Tim Gurner has called for settlements on two high-profile residential developments in Melbourne in the heart of Covid-19 pandemic.
The Melbourne-based developer mobilised ahead of the federal government's plans to lockdown, pulling staff from other developments to assist in closing out near-complete projects at Albert Place in South Melbourne and Hawksburn Place in Toorak.
As part of The Urban Developer's live webinar series, Gurner explained his concern and resolve when faced with the suspension in property inspections and auctions enacted by the federal government on 25 March.
“It is the biggest challenge we have ever had faced,” Gurner said.
“We were about a month from finishing [Albert Place and Hawksburn Place], sitting there as a developer with a couple hundred million dollars worth of debt with fully complete apartments that you cannot get valuers or purchasers through.
“There is probably no tougher situation for a developer and it's not a time to be lazy on settlements.”
Following prime minister Scott Morrison's announcement suspending inspections and public auctions, Gurner received an influx of calls from nervous buyers.
Gurner praised the work ethic of his team for talking investors around, reminding buyers of the developer's “point-of-difference product” and allowing them on-site to preview finished apartments.
Gurner said timing, hard work and luck were important factors in allowing the developer to collect 90 per cent of valuations on 140 apartments at Albert Place before the full extent of the crisis hit the state of Victoria.
At Gurner's Hawksburn Place Residences, a $90 million development comprising 21 apartments averaging $5 million, the downsizer-focused product meant buyers had already sold their homes and had the cash ready to settle.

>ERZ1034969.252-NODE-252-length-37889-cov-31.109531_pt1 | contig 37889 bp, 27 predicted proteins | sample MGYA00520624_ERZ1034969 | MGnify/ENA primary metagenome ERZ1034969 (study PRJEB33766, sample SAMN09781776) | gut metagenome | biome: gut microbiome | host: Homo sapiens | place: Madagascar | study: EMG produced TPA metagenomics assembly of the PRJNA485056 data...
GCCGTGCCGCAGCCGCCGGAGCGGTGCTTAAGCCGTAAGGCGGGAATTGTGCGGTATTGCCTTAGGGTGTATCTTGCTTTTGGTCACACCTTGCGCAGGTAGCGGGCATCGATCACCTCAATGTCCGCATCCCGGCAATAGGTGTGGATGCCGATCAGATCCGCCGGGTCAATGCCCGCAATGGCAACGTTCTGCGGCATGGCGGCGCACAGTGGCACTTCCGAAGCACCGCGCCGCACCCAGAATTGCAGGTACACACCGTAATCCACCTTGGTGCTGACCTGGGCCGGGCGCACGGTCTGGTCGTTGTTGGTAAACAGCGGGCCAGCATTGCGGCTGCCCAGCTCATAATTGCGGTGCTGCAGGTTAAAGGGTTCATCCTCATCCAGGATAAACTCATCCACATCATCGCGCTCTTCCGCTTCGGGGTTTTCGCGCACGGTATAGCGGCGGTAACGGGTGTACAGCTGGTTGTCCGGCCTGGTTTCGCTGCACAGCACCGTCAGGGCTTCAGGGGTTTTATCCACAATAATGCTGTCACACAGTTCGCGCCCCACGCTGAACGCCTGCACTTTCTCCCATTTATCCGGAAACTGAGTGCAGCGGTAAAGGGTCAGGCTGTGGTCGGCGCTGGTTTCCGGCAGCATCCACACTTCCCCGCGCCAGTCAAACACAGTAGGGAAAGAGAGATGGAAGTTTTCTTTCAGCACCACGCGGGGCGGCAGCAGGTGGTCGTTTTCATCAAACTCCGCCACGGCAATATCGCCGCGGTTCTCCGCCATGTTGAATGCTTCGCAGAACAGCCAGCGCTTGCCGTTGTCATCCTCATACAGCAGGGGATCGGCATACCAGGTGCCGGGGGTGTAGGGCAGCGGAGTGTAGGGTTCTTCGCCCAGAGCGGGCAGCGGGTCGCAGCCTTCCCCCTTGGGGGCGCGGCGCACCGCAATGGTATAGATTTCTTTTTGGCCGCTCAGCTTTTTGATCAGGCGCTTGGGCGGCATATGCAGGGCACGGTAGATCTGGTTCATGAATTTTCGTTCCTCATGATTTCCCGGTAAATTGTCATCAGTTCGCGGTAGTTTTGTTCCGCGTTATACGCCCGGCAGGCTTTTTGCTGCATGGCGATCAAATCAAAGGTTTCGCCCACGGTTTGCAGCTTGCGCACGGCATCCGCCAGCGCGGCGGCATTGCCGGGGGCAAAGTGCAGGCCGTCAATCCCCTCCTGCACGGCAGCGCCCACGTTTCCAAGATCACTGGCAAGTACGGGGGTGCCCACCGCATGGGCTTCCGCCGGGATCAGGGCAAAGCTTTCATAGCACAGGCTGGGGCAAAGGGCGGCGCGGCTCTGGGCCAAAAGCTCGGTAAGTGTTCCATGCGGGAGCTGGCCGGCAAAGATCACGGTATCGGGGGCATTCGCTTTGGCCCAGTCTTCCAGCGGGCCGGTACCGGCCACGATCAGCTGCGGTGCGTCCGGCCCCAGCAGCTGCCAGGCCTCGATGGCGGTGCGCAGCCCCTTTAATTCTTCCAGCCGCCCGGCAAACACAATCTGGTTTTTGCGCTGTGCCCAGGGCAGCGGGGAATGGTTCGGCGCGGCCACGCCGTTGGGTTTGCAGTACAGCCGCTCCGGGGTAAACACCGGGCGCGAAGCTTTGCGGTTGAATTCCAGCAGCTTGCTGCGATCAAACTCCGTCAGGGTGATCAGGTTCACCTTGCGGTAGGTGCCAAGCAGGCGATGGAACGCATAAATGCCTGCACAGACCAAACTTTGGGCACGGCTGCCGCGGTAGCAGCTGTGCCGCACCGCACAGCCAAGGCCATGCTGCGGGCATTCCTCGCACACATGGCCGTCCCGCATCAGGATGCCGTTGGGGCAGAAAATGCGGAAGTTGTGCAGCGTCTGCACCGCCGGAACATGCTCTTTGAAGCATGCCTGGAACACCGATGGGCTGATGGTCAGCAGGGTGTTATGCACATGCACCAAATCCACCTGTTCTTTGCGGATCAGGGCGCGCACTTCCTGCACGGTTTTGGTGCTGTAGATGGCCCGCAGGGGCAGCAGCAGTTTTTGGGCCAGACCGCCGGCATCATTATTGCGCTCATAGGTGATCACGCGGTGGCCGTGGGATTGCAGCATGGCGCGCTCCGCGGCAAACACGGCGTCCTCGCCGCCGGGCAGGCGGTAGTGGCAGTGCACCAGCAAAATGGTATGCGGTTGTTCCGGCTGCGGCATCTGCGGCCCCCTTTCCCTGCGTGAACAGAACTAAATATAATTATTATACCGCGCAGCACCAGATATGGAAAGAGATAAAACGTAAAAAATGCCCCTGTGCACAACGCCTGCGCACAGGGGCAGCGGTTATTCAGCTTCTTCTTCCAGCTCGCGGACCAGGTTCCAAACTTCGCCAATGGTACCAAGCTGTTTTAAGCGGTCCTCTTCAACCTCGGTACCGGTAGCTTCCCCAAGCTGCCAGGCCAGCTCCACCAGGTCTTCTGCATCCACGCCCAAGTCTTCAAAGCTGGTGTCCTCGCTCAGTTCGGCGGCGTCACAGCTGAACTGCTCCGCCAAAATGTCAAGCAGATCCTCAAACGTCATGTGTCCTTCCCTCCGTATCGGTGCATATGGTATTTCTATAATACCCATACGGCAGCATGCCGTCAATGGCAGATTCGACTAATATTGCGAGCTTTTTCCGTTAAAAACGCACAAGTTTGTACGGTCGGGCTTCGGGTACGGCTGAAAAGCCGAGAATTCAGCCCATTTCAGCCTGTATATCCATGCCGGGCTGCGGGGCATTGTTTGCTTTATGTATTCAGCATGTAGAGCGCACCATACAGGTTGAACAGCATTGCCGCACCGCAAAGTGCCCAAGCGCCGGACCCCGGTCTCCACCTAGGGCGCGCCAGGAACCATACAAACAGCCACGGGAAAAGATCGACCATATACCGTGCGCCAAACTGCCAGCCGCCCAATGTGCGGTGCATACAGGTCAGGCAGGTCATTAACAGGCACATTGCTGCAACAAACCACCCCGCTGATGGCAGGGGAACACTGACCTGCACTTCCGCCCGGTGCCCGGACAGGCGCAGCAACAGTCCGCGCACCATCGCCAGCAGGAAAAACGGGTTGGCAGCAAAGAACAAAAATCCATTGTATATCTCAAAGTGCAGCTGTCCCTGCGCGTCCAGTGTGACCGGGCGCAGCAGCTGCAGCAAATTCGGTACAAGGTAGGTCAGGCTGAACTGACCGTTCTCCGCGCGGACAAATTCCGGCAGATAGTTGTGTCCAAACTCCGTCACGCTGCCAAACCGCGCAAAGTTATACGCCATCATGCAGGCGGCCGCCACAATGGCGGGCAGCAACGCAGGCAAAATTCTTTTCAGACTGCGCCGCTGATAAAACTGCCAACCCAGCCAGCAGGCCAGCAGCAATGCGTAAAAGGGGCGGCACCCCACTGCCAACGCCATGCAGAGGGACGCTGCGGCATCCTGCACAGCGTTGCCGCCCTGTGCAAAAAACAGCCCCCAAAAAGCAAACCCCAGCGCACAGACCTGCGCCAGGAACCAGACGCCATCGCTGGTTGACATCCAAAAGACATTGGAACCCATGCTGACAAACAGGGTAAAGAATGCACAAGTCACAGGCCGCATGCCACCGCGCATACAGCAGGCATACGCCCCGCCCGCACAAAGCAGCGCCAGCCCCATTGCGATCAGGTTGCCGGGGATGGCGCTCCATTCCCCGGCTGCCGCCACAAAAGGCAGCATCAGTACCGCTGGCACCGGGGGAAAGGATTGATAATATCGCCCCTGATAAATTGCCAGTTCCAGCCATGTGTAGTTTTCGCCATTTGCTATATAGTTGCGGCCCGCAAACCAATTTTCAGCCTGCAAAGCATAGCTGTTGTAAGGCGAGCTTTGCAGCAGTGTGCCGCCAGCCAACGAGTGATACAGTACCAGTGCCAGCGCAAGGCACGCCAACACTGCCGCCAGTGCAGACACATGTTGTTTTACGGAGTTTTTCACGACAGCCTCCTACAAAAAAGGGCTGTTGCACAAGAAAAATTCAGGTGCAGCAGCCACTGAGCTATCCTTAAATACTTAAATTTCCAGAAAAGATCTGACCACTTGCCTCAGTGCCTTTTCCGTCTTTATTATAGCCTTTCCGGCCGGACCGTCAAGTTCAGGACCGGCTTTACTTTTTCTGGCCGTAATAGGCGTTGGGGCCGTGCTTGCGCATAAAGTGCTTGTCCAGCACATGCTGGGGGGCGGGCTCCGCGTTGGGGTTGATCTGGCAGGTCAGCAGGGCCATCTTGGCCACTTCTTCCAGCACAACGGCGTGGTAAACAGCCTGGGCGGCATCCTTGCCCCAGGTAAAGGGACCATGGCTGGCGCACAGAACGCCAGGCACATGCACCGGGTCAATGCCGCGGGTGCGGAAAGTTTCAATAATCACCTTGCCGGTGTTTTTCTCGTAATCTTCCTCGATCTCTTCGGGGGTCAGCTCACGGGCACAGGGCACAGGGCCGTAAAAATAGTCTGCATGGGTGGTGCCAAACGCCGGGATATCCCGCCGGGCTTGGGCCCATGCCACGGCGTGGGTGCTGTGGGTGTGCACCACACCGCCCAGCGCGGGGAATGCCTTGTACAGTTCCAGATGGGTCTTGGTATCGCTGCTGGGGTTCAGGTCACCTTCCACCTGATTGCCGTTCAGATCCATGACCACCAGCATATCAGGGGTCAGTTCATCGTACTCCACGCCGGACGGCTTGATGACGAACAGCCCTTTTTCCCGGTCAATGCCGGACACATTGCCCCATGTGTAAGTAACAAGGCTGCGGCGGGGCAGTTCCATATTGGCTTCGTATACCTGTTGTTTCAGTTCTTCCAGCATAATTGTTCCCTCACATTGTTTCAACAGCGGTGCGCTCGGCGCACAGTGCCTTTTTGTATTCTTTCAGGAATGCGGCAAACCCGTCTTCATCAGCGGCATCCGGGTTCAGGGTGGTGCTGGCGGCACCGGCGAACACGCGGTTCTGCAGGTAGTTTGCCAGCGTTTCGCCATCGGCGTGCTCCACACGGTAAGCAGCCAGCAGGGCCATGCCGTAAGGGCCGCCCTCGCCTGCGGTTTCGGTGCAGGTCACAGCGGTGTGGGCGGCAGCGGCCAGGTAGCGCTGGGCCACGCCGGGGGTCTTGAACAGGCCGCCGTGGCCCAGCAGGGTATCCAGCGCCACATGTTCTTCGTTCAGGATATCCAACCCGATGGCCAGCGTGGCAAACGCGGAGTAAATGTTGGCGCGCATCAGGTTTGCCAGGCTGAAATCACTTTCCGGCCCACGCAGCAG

“Hawksburn has been quite amazing, typically we don't receive a settlement within 14 days. We've had eight settle within three days.”
Gurner had originally planned for a large acquisition push at the beginning of the year following partial completions, including Spanish Club Residences on Johnston Street in Fitzroy, and construction commencing on St Moritz in St Kilda and sold-out Victoria and Vine in Collingwood.
“Any big buildings settling in the next few months you have to be really prepared.
“Yields and rentals have been incredibly good, any developers with good balance sheets will hold onto whatever has fallen over and turn them into a long-term asset hold.
“If you look at what Triguboff has done over the last 30 years, it's a pretty good example that it works.”
The developer's recently launched Atelier project in Collingwood, set to feature 50 apartments and a 90-key 5-star boutique hotel, was now feeling the heat from the stricken accommodation industry.
Hotel occupancy levels are currently between 10 and 20 per cent, compared with a three-year average of about 80 per cent during the early months of the year, and are expected to fall further over the coming weeks.
“The hospitality and retail sectors are non-existent at the moment,” Gurner said.
“The banks are now asking the question: 'What do you think about the hotel? Are you concerned about it? Are they going to be there in six months time?”
“Unfortunately these are very valid questions that we have to be very wary of.
“What it means for us is that it slows everything down, but I do think there are going to be some incredible opportunities that come out of this, unfortunately those opportunities are going to come through other peoples hurt.”
While construction sites are set to remain open across the country, a potential shutdown in order to curb the spread of Covid-19 could trigger rifts between contractors, clients and banks looking to cover costs of projects that aren't completed on time.
According to quantity surveying firm Slattery, monthly liquidation claims worth between $1 billion and $2 billion by builders against their clients could erupt if sites were to be closed.
Gurner said that each player was obliged to protect their contractual position, but noted that the banks would need to front up in a worst case scenario.
“There is a lot of shadow boxing going on at the moment with a lot of builders and developers talking nicely, but in the background there are a lot of legal letters flying around,” Gurner said.
“Whether it's small business, investor loans or construction, the banks get paid in interest to take a risk.”